- Jul 5, 1941, Lewis writes the preface, which was edited in an unknown process (see below) and published in the Bles first edition.
- Aug 6, Lewis gives his first BBC talk in London. These talks later become Mere Christianity.
- Oct 9, 1941, Lewis sent a handwritten MS of 93 leaves to Sr. Penelope with a personal letter. Indicates that there is also a MS at the publisher (Bles).
- Oct 20, 1941, typed MS of 82 leaves with handwritten preface of 5 leaves sent to Mary Neylan with a personal letter. Indicates that the proofs are at the publisher (Bles).
- Nov 9, 1941, Lewis has gotten Ransom to Venus as the first few chapters of Perelandra are complete in draft form. He finishes Perelandra in Spring 1942; it was published Apr 20, 1943.
- Jul 1941-Feb 1942, Unknown preface proof correspondence and Galley Proof approval with Bles (see below).
- Feb 9, 1942, The Screwtape Letters was published by Geoffrey Bles of London with the edited preface. There are seventeen printings in total in Britain through WWII.
- Feb 16, 1943, American edition of The Screwtape Letters published
- Dec 1943, Lewis completes the final Ransom book, That Hideous Strength. It is not published until Aug 16, 1945, near the close of WWII.
- 1947, The Italian translation, Le Lettere di Berlicche; Screwtape and Wormwood were renamed Berlicche and Malacoda in Italian. Translations followed in Spanish (1953), French (1956), Chinese (1958), Russian (1981), Afrikaans (1993), Korean (2000), and Indonesian (2006).
- Sep 8, 1947, C.S. Lewis appears on the cover of Time magazine with the title, “Don v. Devil.”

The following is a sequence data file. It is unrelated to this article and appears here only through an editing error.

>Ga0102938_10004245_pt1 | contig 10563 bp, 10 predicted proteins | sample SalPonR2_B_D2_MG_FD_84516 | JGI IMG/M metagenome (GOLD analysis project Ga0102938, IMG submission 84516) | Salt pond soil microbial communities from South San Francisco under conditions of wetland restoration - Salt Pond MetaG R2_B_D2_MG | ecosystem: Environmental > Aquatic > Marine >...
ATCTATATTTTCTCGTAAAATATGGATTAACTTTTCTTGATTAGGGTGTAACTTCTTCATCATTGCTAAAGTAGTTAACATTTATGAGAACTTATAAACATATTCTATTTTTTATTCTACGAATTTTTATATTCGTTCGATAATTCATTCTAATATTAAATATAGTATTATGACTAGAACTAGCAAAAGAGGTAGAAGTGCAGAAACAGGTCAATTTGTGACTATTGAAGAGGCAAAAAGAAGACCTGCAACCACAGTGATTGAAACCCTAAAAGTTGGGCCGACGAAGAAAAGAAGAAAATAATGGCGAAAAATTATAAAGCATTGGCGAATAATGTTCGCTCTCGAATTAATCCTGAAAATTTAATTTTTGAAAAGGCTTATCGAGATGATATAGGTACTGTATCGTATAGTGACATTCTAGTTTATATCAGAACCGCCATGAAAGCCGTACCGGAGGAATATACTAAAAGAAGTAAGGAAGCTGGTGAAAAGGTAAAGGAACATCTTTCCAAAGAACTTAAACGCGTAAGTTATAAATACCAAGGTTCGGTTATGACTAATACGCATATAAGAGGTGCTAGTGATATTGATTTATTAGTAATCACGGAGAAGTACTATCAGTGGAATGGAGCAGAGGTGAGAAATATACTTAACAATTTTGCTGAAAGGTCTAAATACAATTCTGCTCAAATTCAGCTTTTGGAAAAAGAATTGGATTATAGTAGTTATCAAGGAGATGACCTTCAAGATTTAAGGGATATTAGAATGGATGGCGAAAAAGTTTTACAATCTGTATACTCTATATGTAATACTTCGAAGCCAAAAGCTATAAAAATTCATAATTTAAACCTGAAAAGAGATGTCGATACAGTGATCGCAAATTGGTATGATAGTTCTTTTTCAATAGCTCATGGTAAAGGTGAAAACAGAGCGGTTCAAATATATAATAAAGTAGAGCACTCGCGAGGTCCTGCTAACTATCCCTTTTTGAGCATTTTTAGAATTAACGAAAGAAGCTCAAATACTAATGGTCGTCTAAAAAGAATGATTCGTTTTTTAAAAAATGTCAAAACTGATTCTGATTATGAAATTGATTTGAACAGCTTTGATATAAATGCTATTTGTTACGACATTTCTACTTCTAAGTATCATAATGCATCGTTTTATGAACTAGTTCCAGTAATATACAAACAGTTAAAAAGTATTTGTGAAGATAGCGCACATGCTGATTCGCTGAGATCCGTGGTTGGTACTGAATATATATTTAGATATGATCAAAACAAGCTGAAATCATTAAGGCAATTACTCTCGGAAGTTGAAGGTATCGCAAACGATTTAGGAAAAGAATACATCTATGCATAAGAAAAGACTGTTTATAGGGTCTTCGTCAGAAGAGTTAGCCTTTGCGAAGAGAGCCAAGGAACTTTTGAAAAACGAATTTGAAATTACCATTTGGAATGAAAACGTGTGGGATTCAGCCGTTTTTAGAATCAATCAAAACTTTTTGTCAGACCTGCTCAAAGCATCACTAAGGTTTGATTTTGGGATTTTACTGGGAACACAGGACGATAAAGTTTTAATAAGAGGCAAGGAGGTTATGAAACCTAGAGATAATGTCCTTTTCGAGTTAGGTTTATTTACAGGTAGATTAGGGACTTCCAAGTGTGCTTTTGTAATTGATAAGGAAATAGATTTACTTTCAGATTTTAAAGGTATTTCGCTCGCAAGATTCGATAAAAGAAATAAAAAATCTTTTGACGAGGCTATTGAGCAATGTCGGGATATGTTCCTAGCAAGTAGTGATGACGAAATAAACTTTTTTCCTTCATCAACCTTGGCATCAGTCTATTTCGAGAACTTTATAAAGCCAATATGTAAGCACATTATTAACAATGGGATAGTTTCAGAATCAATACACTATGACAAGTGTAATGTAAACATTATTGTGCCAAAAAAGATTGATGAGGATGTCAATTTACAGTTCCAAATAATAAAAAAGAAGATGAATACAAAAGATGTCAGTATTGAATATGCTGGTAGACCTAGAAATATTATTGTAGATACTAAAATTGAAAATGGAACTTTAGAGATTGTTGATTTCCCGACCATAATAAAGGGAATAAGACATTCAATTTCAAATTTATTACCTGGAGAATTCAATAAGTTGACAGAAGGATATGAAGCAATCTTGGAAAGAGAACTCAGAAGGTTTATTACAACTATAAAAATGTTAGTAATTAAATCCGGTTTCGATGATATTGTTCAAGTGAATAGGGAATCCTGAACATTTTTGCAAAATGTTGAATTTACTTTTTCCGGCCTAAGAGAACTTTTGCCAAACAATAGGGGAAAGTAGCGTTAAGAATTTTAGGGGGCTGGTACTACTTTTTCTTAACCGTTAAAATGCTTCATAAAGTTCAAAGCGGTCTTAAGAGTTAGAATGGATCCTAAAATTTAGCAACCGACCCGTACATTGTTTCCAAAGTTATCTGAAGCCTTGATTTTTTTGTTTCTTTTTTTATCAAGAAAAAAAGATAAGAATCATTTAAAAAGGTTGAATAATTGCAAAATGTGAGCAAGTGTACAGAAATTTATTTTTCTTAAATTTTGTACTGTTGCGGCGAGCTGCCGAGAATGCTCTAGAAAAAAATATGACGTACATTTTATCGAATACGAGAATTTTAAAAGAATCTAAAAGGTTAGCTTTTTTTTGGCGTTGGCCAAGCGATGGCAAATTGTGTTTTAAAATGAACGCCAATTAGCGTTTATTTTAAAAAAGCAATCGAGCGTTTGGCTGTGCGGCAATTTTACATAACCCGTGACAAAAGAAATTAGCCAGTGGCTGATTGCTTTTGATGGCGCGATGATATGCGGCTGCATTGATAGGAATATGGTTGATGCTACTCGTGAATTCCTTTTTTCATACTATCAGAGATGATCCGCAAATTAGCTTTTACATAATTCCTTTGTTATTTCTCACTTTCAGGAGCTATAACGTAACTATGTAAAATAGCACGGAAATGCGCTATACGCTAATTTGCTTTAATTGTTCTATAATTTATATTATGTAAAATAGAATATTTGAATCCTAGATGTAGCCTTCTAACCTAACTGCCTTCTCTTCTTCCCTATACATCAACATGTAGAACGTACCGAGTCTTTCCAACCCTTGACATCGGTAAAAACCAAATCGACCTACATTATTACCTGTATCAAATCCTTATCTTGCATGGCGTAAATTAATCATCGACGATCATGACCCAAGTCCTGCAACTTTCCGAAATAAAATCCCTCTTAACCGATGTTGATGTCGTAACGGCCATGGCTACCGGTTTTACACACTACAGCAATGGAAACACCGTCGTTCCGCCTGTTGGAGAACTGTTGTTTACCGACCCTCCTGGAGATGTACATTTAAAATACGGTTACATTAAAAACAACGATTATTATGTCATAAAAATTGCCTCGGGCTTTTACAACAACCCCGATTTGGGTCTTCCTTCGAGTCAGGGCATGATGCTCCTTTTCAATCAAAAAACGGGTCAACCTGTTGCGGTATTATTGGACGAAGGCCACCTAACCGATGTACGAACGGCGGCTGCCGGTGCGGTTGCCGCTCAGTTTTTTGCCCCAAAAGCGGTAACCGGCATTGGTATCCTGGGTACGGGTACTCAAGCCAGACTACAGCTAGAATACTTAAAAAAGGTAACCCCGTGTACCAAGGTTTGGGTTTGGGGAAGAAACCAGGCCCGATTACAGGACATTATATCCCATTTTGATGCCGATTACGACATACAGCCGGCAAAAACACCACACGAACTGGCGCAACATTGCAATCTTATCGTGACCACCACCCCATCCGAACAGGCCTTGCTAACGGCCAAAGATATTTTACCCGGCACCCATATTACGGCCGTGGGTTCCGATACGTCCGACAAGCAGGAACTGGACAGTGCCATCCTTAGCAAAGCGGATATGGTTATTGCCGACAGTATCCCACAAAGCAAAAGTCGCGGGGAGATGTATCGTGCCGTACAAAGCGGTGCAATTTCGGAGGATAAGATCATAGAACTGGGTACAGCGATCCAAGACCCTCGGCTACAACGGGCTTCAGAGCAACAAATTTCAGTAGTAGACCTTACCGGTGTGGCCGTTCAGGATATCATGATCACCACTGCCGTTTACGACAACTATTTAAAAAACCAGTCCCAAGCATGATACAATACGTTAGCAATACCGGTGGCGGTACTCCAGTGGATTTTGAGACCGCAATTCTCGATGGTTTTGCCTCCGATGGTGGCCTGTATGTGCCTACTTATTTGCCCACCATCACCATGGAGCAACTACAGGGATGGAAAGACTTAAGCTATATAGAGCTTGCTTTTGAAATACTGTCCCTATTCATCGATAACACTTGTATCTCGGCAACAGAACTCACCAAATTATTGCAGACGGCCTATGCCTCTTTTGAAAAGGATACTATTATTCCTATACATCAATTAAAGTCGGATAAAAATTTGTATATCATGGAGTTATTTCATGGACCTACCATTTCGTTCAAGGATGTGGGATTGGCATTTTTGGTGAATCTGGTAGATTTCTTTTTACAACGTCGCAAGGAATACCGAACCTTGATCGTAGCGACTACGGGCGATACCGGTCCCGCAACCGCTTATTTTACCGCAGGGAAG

- Jun 18, 1956, Lewis gave Sr. Penelope permission to sell the MS; the Berg collection purchased it at some later date.
- Dec 15, 1959, Lewis has finished writing the “new preface” to what will become The Screwtape Letters and Screwtape Proposes a Toast; suggested he would send the manuscript to publisher Jocelyn Gibb when it was typed, and included suggestions for titles for the collection.
- Dec 19, 1959, Lewis publishes “Screwtape Proposes a Toast” in The Saturday Evening Post.
- Dec 20, 1959, Lewis sends the typescript of the Screwtape “new preface” to the publisher.
- Feb 27, 1961, Geoffrey Bles publishes The Screwtape Letters and Screwtape Proposes a Toast with the “new preface.”
- 1961-1963, Lewis writes a preface to a book called A Slip of the Tongue and Other Pieces that explains “Screwtape Proposes A Toast.” The book is released in 1965 as Screwtape Proposes a Toast and Other Pieces, but the preface, now at the Wade Center, is not included until 1982 revised edition.
- 1965, publication of Screwtape Proposes a Toast and Other Pieces.
- 1976, Lord & King edition of The Screwtape Letters published in the United States with a new foreword written by Walter Hooper and illustrations by Wayland Moore.
- c. 1979, the Wade Center acquires the Neylan MS with accompanying Handwritten Preface and personal letter.
- 1982, The Screwtape Letters: Revised Edition published with “Screwtape Proposes a Toast” and the early 1960s preface intended for A Slip of the Tongue.
- 1994, Marvel Comics adaptation.
- 1999, an audio edition with John Cleese as Screwtape is released on cassette; received a Grammy nomination.
- Jan 2006, first stage production of Screwtape opens in New York, written by Max McLean and Jeffrey Fiske.
- 2009, release of feature length audio dramatization of The Screwtape Letters by Focus on the Family Radio Theatre, staring Andy Serkis.